I came across this problem which says that given disjoint sets $ A$ and $ B$ s.t $ \bar{A}$ and $ \bar{B}$ are both computably enumerable (c.e.), there exists a decidable set $ C$ s.t. $ A \subseteq C$ and $ A \cap B = \emptyset$ .

I tried out an attempt, but there’s a part of the attempt of which am not so sure… So here’s my attempt:

Since both $ \bar{A}$ and $ \bar{B}$ are c.e. and the fact that $ A$ and $ B$ are disjoint, we have $ \bar{A}-\bar{B}=B$ . We claim that $ B$ is also c.e. (and this is the part which am not sure of). To show that $ \bar{A}-\bar{B}=B$ is c.e., we can have this enumerator $ E$ for $ \bar{A}-\bar{B}$ :

$ E$ : ignore any input

enumerate words $ \{s_1,s_2,s_3,…,s_k\} \in \Sigma^*$ lexicographically from $ k=1$ to $ \infty$

run recognizer $ M_{\bar{A}}$ on input words $ \{s_1,s_2,s_3,…,s_k\}$ for $ k$ steps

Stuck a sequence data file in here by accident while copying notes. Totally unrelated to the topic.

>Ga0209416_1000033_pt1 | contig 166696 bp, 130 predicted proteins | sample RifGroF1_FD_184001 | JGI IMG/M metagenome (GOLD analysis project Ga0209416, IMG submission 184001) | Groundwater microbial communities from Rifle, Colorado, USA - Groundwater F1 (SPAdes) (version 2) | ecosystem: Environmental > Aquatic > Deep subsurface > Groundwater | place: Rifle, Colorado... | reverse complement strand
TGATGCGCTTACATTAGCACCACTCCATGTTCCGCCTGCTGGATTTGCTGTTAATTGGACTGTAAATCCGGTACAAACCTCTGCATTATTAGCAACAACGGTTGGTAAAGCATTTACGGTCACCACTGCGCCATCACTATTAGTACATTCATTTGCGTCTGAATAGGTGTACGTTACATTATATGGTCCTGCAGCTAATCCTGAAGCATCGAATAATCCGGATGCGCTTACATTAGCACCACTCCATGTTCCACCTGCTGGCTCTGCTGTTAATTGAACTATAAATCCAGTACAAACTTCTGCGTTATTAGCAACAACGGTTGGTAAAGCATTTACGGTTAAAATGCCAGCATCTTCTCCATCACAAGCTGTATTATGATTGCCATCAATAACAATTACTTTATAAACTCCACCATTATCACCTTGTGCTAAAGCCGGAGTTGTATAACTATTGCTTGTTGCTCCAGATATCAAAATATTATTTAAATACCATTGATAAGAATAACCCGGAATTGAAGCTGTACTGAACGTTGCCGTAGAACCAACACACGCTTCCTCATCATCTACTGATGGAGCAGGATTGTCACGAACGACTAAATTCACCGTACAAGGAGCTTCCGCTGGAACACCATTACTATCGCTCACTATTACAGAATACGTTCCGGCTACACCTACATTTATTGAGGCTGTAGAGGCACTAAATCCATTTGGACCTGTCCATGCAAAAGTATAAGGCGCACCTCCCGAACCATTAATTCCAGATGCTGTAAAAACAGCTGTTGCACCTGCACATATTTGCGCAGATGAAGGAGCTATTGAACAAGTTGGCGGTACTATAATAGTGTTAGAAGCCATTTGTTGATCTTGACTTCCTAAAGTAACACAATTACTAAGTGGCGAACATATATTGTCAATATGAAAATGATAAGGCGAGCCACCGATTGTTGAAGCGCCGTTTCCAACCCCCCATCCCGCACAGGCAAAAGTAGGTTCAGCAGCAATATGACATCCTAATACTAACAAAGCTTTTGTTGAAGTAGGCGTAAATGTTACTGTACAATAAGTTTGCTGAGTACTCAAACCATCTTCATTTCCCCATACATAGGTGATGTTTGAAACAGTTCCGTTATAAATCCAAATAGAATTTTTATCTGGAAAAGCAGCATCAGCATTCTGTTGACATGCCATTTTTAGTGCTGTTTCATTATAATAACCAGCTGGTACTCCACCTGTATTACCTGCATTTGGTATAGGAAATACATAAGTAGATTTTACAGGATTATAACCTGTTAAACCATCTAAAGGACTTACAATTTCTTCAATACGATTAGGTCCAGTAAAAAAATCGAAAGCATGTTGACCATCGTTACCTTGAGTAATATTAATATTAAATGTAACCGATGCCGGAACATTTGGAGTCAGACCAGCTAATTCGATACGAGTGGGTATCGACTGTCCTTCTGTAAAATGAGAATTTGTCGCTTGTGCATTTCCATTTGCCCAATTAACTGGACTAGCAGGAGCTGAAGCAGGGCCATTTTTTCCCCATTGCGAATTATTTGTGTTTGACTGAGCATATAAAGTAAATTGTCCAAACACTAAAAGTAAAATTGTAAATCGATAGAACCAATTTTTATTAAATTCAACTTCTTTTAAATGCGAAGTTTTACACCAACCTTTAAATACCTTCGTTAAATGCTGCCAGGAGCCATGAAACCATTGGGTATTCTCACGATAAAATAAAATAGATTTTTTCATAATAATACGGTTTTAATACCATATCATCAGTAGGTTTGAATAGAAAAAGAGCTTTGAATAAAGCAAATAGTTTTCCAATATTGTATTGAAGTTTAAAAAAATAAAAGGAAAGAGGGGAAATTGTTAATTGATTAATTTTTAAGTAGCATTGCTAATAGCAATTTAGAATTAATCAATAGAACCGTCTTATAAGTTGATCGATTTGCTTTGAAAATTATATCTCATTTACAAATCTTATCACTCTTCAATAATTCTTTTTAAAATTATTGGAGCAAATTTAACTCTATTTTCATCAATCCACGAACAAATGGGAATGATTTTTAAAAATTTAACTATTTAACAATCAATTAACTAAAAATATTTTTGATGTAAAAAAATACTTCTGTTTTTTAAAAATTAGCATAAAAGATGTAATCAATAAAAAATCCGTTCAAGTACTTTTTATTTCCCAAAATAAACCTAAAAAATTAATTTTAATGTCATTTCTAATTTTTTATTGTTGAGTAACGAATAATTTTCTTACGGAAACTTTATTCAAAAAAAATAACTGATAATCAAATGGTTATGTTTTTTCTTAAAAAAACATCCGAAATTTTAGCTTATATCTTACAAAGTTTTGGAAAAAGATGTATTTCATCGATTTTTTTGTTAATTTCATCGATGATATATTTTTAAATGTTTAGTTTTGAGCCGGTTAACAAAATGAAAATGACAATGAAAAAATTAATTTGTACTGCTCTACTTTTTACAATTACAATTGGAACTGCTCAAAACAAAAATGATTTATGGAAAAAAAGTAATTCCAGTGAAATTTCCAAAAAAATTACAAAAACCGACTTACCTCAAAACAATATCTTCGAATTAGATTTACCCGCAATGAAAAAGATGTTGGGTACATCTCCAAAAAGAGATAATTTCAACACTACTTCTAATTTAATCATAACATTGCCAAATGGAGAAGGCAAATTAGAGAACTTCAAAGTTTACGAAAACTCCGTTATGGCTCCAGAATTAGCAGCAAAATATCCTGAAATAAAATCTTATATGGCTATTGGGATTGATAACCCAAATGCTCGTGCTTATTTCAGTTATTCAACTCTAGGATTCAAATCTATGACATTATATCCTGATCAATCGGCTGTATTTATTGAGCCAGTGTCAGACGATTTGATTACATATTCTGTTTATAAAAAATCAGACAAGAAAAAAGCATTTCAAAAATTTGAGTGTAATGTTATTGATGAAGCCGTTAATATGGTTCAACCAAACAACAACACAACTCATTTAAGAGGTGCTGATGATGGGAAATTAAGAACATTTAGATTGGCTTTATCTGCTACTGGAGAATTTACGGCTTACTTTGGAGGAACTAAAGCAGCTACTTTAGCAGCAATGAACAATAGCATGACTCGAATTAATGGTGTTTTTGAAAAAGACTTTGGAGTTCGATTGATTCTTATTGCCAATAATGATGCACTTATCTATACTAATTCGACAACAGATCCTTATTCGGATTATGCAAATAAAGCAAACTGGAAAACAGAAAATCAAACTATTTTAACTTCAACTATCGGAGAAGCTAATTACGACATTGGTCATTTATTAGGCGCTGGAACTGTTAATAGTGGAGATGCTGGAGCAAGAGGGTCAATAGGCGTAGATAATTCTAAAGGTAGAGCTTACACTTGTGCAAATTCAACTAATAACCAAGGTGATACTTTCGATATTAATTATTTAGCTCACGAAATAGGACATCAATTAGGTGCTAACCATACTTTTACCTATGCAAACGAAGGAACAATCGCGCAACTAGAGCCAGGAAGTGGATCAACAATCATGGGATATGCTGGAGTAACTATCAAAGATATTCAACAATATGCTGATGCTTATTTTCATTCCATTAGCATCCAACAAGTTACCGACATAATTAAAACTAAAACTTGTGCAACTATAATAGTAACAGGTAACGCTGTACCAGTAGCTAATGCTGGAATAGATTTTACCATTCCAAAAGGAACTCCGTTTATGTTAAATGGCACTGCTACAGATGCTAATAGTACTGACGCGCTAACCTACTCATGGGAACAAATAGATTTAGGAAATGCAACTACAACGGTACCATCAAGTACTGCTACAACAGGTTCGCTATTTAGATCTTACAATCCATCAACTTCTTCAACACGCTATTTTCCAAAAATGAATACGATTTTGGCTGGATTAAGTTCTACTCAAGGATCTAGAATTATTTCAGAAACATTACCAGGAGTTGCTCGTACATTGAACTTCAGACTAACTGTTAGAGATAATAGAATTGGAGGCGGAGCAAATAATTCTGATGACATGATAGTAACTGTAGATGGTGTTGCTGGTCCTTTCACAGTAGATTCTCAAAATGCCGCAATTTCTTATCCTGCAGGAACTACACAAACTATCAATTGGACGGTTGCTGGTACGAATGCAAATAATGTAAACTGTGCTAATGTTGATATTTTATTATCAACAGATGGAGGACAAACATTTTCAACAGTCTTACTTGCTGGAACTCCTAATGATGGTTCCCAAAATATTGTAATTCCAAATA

run recognizer $ M_{\bar{B}}$ on input words $ \{s_1,s_2,s_3,…,s_k\}$ for $ k$ steps

if both $ M_{\bar{A}}$ and $ M_{\bar{B}}$ accept an input word $ s \in \{s_1,s_2,s_3,…,s_k\}$ , print $ s$

Assuming that $ E$ correctly enumerates $ \bar{A}-\bar{B}$ , since $ B=\bar{A}-\bar{B}$ , we have that $ B$ is c.e.. Since both $ B$ and $ \bar{B}$ are c.e., it follows that $ B$ is decidable.

So to construct $ C$ , we can just set $ \bar{B}=C$ . It follows that $ A \subseteq C$ and $ C$ is decidable.

Is this attempt correct or am I missing something?